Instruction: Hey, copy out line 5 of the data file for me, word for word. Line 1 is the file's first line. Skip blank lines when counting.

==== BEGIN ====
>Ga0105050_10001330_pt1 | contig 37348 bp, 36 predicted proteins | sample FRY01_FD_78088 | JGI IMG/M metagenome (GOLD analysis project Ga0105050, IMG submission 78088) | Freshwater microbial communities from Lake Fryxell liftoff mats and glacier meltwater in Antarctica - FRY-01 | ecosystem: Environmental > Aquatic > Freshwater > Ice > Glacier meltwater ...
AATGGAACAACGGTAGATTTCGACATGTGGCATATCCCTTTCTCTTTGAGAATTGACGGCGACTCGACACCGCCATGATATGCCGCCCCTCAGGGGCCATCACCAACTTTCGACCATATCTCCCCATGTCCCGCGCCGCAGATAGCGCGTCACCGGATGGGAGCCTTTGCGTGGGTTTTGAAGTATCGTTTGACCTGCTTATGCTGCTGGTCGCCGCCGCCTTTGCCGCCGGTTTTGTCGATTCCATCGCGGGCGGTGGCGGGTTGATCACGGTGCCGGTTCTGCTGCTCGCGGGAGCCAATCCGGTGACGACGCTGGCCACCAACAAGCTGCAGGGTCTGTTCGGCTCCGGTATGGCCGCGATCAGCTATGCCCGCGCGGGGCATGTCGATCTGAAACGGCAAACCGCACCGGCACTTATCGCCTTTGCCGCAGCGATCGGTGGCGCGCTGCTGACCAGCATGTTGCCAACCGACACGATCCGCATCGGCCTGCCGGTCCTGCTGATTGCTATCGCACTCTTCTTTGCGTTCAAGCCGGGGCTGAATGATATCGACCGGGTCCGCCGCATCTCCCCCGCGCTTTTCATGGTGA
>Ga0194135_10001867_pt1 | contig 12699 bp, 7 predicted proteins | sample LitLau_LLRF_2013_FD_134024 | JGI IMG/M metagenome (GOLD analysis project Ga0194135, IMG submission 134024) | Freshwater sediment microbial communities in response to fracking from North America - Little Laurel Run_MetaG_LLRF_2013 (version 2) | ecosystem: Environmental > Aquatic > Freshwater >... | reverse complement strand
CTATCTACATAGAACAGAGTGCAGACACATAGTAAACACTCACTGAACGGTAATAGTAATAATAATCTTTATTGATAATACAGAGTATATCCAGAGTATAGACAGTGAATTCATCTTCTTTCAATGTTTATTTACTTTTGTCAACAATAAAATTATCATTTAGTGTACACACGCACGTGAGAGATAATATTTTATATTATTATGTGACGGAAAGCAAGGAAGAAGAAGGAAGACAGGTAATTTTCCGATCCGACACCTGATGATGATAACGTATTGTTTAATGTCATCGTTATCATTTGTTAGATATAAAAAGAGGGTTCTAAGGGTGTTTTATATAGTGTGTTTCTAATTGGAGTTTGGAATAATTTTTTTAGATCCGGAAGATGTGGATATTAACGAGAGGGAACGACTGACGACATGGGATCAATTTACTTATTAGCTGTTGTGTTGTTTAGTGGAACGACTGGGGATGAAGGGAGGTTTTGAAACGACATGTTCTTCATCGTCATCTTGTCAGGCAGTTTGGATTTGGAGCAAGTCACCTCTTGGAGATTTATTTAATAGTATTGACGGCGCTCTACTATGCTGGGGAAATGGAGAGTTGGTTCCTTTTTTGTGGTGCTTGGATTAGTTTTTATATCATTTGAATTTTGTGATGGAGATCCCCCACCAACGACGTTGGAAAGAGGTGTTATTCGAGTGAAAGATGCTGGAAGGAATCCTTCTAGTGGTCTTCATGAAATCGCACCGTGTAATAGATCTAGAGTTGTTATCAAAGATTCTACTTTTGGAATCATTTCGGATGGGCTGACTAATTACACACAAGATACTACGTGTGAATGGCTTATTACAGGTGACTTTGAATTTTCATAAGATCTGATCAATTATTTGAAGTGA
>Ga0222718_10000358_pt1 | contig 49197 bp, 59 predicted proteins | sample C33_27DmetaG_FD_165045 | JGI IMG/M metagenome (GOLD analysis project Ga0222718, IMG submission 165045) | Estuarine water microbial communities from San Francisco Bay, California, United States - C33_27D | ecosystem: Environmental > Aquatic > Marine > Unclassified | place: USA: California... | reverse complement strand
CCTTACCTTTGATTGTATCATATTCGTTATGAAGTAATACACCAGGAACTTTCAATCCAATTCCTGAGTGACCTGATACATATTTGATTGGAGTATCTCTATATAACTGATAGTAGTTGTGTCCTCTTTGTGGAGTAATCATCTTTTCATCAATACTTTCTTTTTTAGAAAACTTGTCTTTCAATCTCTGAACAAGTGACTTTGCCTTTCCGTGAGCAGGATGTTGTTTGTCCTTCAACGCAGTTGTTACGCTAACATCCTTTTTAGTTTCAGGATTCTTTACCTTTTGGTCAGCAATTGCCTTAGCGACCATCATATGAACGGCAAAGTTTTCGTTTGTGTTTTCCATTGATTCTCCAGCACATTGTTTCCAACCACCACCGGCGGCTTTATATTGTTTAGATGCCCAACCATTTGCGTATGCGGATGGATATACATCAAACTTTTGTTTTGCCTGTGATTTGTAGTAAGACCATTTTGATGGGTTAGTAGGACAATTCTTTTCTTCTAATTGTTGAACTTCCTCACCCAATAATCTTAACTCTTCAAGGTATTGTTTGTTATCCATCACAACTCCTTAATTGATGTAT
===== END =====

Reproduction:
>Ga0222718_10000358_pt1 | contig 49197 bp, 59 predicted proteins | sample C33_27DmetaG_FD_165045 | JGI IMG/M metagenome (GOLD analysis project Ga0222718, IMG submission 165045) | Estuarine water microbial communities from San Francisco Bay, California, United States - C33_27D | ecosystem: Environmental > Aquatic > Marine > Unclassified | place: USA: California... | reverse complement strand